What would happen if we all consciously chose to do things that matter — that are authentic, and though not always easy, represent what we stand for?
I can’t remember what site this is from (I found it years ago and have kept it in a text file in my archives), but this is an excerpt of an interview with Dave Eggers, a writer and philanthropist. Every now and then I read it, and am always inspired in a new way. I really hope it inspires you too.
Here it is …
“The thing is, I really like saying yes. I like new things, projects, plans, getting people together and doing something, trying something, even when it’s corny or stupid. I am not good at saying no. And I do not get along with people who say no. When you die, and it really could be this afternoon, under the same bus wheels I’ll stick my head if need be, you will not be happy about having said no. You will be kicking your ass about all the no’s you’ve said. No to that opportunity, or no to that trip to Nova Scotia or no to that night out, or no to that project or no to that person who wants to be naked with you but you worry about what your friends will say.
No is to live small and embittered, cherishing the opportunities you missed because they might have sent the wrong message.
There is a point in one’s life when one cares about selling out and not selling out. One worries whether or not wearing a certain shirt means that they are behind the curve or ahead of it, or that having certain music in one’s collection means that they are impressive, or unimpressive.
Thankfully, for some, this all passes. I am here to tell you that I have, a few years ago, found my way out of that thicket of comparison and relentless suspicion and judgment. And it is a nice feeling. Because, in the end, no one will ever give a shit who has kept shit ‘real’ except the two or three people, sitting in their apartments, bitter and self-devouring, who take it upon themselves to wonder about such things. The keeping real of shit matters to some people, but it does not matter to me. It’s fashion, and I don’t like fashion, because fashion does not matter.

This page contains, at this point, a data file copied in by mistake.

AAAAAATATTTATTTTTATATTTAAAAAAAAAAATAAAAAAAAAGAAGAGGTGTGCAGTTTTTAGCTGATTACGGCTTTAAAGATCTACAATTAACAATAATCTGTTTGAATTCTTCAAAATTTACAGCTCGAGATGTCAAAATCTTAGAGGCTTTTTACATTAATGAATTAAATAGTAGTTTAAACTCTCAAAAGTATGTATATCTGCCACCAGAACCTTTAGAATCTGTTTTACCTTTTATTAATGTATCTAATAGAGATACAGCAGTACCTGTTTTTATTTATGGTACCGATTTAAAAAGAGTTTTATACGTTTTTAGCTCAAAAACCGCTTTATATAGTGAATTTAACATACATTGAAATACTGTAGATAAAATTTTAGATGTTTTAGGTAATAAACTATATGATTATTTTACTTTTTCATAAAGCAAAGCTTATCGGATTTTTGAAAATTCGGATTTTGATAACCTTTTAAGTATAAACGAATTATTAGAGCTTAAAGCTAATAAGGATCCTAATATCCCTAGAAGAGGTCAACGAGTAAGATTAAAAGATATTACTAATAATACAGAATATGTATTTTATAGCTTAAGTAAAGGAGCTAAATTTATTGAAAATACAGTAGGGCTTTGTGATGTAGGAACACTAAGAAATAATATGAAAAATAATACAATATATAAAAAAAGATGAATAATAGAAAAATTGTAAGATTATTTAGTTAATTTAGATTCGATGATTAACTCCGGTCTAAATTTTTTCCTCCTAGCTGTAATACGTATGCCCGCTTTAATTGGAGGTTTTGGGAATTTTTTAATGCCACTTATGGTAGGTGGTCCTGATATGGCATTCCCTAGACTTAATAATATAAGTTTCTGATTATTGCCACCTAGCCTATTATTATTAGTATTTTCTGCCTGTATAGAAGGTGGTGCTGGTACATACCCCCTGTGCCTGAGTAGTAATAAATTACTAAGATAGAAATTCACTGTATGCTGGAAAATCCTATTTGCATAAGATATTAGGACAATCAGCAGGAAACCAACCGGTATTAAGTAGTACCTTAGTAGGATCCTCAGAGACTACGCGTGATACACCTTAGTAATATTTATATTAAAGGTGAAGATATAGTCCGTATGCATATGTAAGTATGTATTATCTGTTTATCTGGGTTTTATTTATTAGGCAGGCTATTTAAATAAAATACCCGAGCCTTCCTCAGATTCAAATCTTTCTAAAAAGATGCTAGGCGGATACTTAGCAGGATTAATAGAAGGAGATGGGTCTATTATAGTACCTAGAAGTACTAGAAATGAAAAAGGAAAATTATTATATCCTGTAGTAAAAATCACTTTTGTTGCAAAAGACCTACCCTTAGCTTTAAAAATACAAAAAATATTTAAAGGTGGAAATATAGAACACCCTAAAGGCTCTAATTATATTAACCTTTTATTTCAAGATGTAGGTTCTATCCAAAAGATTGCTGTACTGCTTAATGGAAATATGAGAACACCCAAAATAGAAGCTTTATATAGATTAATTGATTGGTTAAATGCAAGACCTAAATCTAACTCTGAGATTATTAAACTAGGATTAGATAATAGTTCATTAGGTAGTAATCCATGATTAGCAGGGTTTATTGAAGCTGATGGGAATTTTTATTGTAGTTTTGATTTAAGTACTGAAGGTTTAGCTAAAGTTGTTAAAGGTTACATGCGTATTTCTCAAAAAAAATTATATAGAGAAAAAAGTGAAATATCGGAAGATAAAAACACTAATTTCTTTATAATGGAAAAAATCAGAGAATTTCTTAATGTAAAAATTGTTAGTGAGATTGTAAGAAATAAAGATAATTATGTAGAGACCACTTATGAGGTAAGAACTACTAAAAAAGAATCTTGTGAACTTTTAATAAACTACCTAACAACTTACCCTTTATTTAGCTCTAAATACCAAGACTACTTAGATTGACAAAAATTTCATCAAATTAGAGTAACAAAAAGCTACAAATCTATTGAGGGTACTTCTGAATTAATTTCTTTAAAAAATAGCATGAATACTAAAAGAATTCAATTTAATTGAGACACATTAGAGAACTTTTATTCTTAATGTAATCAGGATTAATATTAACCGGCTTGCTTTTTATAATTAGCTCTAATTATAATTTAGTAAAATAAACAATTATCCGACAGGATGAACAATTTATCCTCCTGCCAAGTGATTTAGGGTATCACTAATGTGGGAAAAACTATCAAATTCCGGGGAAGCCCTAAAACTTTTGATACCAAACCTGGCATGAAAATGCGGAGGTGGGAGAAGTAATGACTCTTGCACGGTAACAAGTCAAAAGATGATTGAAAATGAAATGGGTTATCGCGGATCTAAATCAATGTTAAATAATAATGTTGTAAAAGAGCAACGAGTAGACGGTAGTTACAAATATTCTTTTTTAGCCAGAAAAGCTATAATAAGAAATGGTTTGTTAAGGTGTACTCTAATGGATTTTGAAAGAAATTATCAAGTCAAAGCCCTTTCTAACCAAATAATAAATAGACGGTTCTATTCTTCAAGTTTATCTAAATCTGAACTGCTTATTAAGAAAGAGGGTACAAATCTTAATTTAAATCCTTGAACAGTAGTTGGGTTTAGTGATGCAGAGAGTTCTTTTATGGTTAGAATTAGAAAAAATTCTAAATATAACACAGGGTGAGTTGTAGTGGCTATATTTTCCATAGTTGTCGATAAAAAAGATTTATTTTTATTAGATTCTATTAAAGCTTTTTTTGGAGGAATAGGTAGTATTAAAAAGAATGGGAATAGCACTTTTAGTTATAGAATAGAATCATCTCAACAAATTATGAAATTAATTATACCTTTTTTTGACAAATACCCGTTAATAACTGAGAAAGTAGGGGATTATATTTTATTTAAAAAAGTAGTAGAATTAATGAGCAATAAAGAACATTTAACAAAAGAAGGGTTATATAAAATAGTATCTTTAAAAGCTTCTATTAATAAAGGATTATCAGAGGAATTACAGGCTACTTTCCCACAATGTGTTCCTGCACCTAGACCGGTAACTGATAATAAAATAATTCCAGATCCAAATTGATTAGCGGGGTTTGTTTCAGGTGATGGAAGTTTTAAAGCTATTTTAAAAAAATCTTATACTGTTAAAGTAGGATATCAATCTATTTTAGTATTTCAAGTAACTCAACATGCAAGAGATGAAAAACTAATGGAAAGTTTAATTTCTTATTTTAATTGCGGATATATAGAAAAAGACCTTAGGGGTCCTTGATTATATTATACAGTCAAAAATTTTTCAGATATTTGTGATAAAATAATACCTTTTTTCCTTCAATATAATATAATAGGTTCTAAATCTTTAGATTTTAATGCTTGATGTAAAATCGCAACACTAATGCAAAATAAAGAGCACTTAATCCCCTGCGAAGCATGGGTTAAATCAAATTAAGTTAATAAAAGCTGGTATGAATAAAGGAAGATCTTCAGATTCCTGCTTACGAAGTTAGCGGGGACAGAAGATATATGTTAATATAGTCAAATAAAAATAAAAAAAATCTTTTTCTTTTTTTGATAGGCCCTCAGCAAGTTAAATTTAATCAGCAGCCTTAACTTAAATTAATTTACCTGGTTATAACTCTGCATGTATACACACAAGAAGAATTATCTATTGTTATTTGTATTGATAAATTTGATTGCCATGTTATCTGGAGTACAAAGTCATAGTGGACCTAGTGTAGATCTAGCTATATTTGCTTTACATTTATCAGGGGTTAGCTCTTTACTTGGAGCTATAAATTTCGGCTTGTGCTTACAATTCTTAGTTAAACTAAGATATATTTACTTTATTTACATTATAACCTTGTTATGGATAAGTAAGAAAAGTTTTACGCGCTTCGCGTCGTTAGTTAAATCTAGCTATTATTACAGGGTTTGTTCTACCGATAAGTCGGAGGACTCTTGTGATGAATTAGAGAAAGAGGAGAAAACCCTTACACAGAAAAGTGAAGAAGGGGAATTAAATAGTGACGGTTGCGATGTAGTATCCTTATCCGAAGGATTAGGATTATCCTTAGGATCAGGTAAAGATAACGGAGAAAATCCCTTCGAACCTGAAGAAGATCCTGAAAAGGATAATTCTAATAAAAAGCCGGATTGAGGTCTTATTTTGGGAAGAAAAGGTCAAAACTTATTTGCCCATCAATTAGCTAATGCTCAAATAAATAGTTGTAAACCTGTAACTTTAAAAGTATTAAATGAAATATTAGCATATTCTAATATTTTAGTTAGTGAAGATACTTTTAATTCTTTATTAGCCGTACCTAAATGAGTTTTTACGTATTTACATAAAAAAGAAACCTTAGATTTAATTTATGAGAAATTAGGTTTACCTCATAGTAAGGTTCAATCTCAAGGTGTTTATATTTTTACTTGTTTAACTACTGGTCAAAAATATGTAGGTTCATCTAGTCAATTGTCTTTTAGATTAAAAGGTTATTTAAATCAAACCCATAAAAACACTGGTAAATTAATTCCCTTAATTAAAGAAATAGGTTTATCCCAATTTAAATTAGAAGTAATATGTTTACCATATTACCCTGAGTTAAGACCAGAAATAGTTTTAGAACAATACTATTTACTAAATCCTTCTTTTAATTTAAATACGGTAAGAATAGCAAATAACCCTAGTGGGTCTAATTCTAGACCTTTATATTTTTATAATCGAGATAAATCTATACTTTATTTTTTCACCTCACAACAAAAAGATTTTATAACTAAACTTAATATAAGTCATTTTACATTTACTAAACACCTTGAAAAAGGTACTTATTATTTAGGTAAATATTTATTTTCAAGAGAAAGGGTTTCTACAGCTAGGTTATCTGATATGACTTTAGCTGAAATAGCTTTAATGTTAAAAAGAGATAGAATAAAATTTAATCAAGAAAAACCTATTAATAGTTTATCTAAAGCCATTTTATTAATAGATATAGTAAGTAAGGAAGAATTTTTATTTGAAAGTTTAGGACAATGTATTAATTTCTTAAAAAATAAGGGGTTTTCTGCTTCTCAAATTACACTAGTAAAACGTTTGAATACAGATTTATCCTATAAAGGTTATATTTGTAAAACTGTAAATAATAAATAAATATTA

What matters is that you do good work. What matters is that you produce things that are true and will stand.
What matters is that the Flaming Lips’s new album is ravishing and I’ve listened to it a thousand times already, sometimes for days on end, and it enriches me and makes me want to save people.What matters is that it will stand forever, long after any narrow-hearted curmudgeons have forgotten their appearance on goddamn 90210.
What matters is not the perception, nor the fashion, not who’s up and who’s down, but what someone has done and if they meant it. What matters is that you want to see and make and do, on as grand a scale as you want, regardless of what the tiny voices of tiny people say.
Do not be critics, you people, I beg you. I was a critic and I wish I could take it all back because it came from a smelly and ignorant place in me, and spoke with a voice that was all rage and envy. Do not dismiss a book until you have written one, and do not dismiss a movie until you have made one, and do not dismiss a person until you have met them. It is a fuckload of work to be open-minded and generous and understanding and forgiving and accepting, but Christ, that is what matters.
What matters is saying yes.”